*You’ll be working directly with the designer, who will in turn work directly with a team of specialists, from design assistants to general contractors and architects, tile-layers, painters, and many craftspeople. The designer will also will be ordering fabrics, furniture and working with showrooms, and coordinating every aspect of the project. Mistakes can happen. Custom made items invite the possibility of error; an incorrect measurement or color, a misunderstanding in finish. It is important to have a sense of humor and trust that the designer will make it work out and solve the issues.
*Stick to your guns. Allowing yourself to be talked into something you don’t like—only to decide later you cant live with it, can be disastrous. Avoid in-decision and especially do not change your mind repeatedly. It is unnerving to the designer and it can be a nightmare when plans, paint, plumbing, plaster, or tile work has to be redone.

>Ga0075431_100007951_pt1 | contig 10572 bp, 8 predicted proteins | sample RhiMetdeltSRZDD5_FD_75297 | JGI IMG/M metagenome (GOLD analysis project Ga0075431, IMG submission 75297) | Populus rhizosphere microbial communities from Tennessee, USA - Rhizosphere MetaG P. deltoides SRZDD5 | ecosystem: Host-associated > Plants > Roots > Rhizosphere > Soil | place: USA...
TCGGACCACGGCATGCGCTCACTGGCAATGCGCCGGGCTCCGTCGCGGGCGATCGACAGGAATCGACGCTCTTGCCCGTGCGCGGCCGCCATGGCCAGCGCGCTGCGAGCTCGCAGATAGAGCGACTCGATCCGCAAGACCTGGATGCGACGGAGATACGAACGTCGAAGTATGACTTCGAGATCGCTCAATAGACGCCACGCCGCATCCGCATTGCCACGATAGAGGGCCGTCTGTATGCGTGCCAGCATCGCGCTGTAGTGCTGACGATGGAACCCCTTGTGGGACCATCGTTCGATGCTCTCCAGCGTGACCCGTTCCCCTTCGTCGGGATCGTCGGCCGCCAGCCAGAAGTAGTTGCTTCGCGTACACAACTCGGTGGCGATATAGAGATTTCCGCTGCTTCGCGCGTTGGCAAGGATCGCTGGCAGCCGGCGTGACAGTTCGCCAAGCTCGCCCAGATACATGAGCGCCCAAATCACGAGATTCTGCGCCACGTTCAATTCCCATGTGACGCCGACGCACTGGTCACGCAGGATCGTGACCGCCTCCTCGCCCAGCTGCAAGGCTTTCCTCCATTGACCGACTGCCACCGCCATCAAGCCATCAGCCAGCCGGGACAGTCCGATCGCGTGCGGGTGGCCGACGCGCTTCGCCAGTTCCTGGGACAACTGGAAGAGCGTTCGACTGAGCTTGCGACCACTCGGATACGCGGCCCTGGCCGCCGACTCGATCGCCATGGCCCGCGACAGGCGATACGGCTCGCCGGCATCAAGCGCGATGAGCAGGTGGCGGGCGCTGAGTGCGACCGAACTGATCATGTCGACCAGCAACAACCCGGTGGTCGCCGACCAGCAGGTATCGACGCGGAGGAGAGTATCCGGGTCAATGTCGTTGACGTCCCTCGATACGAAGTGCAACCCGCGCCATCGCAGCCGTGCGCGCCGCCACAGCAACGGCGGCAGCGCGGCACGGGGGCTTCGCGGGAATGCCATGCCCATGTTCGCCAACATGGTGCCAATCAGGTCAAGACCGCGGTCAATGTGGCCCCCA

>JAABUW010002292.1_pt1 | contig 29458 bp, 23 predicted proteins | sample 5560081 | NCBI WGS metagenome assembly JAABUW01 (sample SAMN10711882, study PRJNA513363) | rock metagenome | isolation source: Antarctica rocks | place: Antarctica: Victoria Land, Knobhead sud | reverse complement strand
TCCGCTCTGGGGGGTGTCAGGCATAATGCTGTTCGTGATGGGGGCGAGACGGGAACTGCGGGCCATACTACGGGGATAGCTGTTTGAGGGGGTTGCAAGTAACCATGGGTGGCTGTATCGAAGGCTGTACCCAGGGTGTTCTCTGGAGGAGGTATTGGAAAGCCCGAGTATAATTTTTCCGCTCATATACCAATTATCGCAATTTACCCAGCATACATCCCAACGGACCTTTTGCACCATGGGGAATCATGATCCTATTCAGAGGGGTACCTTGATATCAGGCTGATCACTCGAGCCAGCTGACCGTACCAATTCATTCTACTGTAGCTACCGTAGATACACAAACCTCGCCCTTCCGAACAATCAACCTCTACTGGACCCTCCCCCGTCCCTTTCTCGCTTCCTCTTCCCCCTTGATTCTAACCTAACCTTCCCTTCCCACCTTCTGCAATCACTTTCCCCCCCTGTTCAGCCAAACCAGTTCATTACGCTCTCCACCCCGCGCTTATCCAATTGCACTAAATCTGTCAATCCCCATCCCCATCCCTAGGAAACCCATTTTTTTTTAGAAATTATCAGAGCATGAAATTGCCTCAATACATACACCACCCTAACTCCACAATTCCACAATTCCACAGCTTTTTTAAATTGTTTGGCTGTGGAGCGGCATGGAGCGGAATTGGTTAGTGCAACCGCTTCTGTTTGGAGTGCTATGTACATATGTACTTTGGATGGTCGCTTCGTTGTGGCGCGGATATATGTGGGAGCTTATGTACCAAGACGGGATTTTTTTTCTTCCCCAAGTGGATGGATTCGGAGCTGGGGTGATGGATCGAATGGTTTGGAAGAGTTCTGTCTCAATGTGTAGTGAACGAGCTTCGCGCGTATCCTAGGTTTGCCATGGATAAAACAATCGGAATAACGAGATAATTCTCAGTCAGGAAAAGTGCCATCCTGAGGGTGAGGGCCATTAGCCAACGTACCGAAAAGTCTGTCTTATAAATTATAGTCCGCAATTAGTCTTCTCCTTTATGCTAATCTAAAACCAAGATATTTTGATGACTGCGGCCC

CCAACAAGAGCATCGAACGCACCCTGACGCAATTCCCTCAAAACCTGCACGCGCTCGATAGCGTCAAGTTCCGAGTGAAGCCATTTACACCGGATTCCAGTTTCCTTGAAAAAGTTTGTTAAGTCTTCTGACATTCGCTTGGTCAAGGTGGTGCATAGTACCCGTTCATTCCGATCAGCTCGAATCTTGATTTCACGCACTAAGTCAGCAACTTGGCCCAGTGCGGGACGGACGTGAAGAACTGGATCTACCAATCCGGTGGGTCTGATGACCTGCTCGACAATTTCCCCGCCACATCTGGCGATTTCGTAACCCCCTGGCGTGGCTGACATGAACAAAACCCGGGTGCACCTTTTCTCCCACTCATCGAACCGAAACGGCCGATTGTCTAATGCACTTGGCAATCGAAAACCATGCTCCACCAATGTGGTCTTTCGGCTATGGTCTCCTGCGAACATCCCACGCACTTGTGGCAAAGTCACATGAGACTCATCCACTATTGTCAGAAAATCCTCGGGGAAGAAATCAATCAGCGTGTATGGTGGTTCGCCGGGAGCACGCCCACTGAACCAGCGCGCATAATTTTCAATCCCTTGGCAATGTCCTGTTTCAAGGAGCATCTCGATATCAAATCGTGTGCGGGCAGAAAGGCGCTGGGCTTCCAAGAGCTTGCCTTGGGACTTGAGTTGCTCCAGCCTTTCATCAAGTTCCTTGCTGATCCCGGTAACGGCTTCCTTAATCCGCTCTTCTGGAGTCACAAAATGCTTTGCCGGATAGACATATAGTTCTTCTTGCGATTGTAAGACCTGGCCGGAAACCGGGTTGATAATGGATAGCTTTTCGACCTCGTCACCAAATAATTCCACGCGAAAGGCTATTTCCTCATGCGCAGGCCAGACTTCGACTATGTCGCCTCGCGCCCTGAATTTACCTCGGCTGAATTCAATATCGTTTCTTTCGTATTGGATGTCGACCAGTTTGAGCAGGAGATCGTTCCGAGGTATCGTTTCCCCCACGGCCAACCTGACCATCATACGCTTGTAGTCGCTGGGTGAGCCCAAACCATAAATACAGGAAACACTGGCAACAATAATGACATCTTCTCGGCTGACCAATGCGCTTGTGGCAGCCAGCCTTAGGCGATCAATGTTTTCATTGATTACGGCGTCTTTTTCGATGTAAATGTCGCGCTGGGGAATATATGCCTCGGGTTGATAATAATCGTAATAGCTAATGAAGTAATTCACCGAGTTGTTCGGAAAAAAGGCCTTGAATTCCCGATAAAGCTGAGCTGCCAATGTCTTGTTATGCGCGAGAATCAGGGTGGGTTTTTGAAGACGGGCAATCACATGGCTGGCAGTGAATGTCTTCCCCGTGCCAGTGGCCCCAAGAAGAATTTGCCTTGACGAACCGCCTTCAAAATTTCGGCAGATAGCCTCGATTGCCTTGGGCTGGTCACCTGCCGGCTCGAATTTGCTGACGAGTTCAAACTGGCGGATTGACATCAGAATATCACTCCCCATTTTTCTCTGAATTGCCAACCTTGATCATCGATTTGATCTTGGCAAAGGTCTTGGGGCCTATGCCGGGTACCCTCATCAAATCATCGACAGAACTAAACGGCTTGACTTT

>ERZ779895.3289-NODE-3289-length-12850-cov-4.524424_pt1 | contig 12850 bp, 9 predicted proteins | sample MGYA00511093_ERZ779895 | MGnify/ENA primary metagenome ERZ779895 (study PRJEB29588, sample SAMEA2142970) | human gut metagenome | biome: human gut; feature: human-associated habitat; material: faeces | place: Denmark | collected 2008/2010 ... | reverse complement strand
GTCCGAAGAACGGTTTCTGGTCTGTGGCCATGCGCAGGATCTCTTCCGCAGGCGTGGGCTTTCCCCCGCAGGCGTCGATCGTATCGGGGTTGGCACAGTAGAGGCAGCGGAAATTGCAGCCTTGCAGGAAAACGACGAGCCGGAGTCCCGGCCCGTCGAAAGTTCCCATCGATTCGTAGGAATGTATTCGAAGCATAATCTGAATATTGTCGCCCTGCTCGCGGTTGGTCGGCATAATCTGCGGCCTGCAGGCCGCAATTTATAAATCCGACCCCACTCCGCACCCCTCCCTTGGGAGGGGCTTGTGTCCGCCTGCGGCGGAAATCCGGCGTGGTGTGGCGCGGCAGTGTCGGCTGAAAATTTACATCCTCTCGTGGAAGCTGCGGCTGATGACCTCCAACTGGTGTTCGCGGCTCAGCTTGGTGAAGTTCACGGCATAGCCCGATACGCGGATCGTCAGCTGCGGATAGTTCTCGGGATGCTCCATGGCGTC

*An architect or designer is an advisor who does not, ultimately, have the final decision. They do not sign the checks, you do.
*It is a creative process. Stay the course and remain emotionally involved.
*Observe with optimism. Be patient. Creative people are working hard to make you happy. Always assume the best.
*Pay your invoices in a timely manner.
*Be accountable to all your decisions. Don’t rush out and purchase major items, furniture or art without first discussing it with your designer.